Novel regulatory mechanisms of cardiac L-type calcium channel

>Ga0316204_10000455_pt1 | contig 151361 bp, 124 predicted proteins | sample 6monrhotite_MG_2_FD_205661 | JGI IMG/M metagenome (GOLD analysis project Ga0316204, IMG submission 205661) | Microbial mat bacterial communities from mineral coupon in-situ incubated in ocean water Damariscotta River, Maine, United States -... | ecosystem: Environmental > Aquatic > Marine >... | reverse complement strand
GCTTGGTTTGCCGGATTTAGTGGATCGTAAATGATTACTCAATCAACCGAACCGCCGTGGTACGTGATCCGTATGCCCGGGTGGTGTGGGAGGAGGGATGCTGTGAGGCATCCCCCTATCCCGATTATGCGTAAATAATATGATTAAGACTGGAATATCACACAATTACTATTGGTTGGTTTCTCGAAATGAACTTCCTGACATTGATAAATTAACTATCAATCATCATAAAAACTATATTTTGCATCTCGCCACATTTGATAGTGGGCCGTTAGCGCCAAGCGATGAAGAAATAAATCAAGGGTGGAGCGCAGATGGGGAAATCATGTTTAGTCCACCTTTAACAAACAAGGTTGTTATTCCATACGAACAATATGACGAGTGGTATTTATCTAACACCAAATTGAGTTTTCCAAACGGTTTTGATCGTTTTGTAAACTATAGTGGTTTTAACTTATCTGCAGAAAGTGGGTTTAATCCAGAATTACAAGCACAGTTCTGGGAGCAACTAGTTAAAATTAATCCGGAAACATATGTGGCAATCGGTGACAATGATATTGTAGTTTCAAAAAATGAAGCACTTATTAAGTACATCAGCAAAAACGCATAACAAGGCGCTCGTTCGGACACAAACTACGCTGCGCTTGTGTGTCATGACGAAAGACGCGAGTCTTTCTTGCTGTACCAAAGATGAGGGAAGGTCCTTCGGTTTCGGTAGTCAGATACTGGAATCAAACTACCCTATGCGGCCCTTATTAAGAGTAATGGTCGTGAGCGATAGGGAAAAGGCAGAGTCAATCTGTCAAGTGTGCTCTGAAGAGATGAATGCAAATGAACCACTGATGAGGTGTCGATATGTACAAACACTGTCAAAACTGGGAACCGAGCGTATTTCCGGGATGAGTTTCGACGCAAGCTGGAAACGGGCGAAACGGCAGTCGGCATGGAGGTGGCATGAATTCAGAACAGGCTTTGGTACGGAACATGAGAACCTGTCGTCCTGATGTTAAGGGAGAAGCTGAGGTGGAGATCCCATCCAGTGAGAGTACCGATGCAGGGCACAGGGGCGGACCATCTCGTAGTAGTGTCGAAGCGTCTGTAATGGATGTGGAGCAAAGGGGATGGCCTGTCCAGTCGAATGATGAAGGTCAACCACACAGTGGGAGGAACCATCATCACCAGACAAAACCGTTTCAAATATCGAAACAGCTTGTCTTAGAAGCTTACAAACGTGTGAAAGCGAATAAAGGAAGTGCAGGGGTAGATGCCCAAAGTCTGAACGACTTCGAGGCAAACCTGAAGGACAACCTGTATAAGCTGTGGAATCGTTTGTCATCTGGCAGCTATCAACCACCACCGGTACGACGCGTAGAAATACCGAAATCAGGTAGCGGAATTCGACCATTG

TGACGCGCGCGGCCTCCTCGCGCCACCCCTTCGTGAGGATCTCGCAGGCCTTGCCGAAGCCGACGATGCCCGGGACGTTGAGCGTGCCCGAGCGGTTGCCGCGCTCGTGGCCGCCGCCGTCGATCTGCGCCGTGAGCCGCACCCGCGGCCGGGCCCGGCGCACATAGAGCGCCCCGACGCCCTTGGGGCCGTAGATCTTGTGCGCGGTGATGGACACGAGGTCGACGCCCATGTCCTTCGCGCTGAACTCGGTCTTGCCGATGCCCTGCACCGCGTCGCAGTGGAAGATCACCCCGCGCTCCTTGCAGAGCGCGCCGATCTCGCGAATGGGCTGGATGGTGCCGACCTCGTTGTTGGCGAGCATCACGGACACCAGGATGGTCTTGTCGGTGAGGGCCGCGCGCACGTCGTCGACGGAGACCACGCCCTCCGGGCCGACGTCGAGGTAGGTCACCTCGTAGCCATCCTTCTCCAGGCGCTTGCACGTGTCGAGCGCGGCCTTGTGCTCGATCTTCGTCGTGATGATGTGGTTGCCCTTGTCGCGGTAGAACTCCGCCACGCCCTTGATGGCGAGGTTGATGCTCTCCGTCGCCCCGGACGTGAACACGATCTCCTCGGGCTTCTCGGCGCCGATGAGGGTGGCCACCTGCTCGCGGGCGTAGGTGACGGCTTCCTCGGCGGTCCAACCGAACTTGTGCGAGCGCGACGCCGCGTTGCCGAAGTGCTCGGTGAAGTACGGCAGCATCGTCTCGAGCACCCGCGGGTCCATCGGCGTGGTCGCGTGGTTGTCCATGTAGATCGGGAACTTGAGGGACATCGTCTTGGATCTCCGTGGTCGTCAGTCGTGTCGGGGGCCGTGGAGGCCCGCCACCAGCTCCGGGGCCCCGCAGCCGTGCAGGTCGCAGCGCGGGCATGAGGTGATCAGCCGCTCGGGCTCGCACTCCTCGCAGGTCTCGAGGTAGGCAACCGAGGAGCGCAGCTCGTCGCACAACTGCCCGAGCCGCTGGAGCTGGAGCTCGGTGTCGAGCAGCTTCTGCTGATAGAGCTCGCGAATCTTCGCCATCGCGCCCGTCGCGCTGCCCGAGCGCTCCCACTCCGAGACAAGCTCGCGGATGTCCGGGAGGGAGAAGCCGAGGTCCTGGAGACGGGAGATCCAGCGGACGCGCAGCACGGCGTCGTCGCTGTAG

Cardiac function is strongly affected by serum oxygen tension, pH and ionic gradient. These factors affect many functions of the heart including the conductance of L-type calcium channels. In this dissertation we have identified novel effects of oxygen tension and external Na+ concentration in conductance of L-type calcium channel in rat ventricular myocytes as well as the recombinant L-type channel expressed in HEK293 cells. Similar to other groups we observed that under anoxic conditions (0–5mmHg O2 tension) L-type calcium current decreased by an average of 27% within a minute. The suppressive effects of hypoxia were blocked by protein kinase A phosphorylation of the channel but was reversed and enhanced with use of H-89, inhibition of Calmodulin kinase II or use of barium as the charge carrier. Incubation with thapsigargin revealed that the anoxic sensitivity of barium transporting channel is due to loss of calcium entry through the channel and not SR calcium release. Mutational studies further revealed that loss of Calmodulin (CaM) activity or mutation of CaM binding residues of the C-tail block the ability of the channel to respond to oxygen loss. It thus appears that the CaM binding domain of the calcium channel C-tail is an immediate site of hypoxic signaling in cardiac muscle and if effectively modified can serve as a therapeutic site for prevention of calcium overload under ischemia/hypoxic conditions. In addition to oxygen deprivation we have observed that incremental reduction of extracellular sodium from 145 to 100mmol/L, suppresses calcium current by a maximum of 30%. The observed suppression was not enhanced with further reduction of external sodium to 10mmol/L nor was it dependent on channel’s phosphorylation state, but was voltage dependent and was enhanced by increasing channel mean open time, indicating an interaction of sodium ions with the channel pore. Enhanced suppressive effect of protons in presence of low external sodium further revealed that the interaction site of sodium ions is near the channel protonation site. These findings suggest that sodium ions bind/interact within the channel pore and possibly through competition with protons and other cations enhance calcium channel conductance.